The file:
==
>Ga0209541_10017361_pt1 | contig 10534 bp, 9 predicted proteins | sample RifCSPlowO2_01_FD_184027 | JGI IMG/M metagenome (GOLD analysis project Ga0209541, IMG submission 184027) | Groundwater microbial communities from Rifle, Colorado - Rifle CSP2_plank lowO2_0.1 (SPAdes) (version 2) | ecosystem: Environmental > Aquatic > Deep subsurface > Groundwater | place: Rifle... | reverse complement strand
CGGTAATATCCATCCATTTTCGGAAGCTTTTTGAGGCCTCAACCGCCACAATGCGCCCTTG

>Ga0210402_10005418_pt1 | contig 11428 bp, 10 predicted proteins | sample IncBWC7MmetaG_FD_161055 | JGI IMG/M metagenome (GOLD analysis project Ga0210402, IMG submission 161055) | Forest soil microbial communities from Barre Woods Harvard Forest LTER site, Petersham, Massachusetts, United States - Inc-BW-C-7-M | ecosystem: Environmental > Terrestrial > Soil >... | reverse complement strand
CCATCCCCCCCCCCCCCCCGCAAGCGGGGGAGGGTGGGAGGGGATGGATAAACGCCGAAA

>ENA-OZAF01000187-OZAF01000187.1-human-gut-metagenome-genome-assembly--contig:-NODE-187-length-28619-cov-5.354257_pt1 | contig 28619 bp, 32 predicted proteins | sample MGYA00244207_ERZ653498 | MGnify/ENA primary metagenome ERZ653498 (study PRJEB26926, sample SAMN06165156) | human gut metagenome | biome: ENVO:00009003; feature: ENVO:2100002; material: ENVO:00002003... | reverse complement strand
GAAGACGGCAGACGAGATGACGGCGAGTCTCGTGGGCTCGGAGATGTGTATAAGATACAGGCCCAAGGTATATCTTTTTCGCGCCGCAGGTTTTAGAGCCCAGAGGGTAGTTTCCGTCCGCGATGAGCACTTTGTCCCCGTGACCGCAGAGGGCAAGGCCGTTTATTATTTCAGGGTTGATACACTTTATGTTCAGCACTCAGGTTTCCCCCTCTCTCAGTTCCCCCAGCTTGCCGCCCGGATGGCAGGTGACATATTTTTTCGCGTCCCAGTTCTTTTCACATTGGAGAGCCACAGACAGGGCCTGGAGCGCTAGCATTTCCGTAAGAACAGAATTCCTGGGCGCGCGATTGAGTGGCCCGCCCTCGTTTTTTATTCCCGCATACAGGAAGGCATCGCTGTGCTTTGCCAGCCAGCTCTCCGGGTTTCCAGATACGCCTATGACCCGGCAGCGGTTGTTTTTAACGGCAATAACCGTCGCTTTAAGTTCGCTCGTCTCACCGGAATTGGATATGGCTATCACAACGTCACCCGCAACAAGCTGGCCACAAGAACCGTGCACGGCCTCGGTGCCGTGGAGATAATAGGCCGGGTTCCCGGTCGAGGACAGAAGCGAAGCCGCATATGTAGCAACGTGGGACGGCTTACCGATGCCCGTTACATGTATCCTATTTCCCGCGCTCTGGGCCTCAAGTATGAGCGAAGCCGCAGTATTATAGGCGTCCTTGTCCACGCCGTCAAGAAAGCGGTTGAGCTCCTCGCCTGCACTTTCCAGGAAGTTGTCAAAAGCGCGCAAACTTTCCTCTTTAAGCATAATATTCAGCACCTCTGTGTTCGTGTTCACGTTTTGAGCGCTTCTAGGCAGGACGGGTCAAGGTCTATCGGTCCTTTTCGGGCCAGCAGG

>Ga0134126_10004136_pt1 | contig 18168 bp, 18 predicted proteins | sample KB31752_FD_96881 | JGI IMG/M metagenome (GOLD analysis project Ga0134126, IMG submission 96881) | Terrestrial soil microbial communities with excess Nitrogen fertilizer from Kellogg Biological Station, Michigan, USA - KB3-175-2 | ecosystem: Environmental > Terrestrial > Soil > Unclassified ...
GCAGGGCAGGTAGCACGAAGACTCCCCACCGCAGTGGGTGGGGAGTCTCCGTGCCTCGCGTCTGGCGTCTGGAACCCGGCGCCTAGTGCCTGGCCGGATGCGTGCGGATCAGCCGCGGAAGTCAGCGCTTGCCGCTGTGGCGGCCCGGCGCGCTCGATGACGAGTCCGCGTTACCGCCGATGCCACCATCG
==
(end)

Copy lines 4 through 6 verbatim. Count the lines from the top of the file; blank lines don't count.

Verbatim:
CCATCCCCCCCCCCCCCCCGCAAGCGGGGGAGGGTGGGAGGGGATGGATAAACGCCGAAA

>ENA-OZAF01000187-OZAF01000187.1-human-gut-metagenome-genome-assembly--contig:-NODE-187-length-28619-cov-5.354257_pt1 | contig 28619 bp, 32 predicted proteins | sample MGYA00244207_ERZ653498 | MGnify/ENA primary metagenome ERZ653498 (study PRJEB26926, sample SAMN06165156) | human gut metagenome | biome: ENVO:00009003; feature: ENVO:2100002; material: ENVO:00002003... | reverse complement strand
GAAGACGGCAGACGAGATGACGGCGAGTCTCGTGGGCTCGGAGATGTGTATAAGATACAGGCCCAAGGTATATCTTTTTCGCGCCGCAGGTTTTAGAGCCCAGAGGGTAGTTTCCGTCCGCGATGAGCACTTTGTCCCCGTGACCGCAGAGGGCAAGGCCGTTTATTATTTCAGGGTTGATACACTTTATGTTCAGCACTCAGGTTTCCCCCTCTCTCAGTTCCCCCAGCTTGCCGCCCGGATGGCAGGTGACATATTTTTTCGCGTCCCAGTTCTTTTCACATTGGAGAGCCACAGACAGGGCCTGGAGCGCTAGCATTTCCGTAAGAACAGAATTCCTGGGCGCGCGATTGAGTGGCCCGCCCTCGTTTTTTATTCCCGCATACAGGAAGGCATCGCTGTGCTTTGCCAGCCAGCTCTCCGGGTTTCCAGATACGCCTATGACCCGGCAGCGGTTGTTTTTAACGGCAATAACCGTCGCTTTAAGTTCGCTCGTCTCACCGGAATTGGATATGGCTATCACAACGTCACCCGCAACAAGCTGGCCACAAGAACCGTGCACGGCCTCGGTGCCGTGGAGATAATAGGCCGGGTTCCCGGTCGAGGACAGAAGCGAAGCCGCATATGTAGCAACGTGGGACGGCTTACCGATGCCCGTTACATGTATCCTATTTCCCGCGCTCTGGGCCTCAAGTATGAGCGAAGCCGCAGTATTATAGGCGTCCTTGTCCACGCCGTCAAGAAAGCGGTTGAGCTCCTCGCCTGCACTTTCCAGGAAGTTGTCAAAAGCGCGCAAACTTTCCTCTTTAAGCATAATATTCAGCACCTCTGTGTTCGTGTTCACGTTTTGAGCGCTTCTAGGCAGGACGGGTCAAGGTCTATCGGTCCTTTTCGGGCCAGCAGG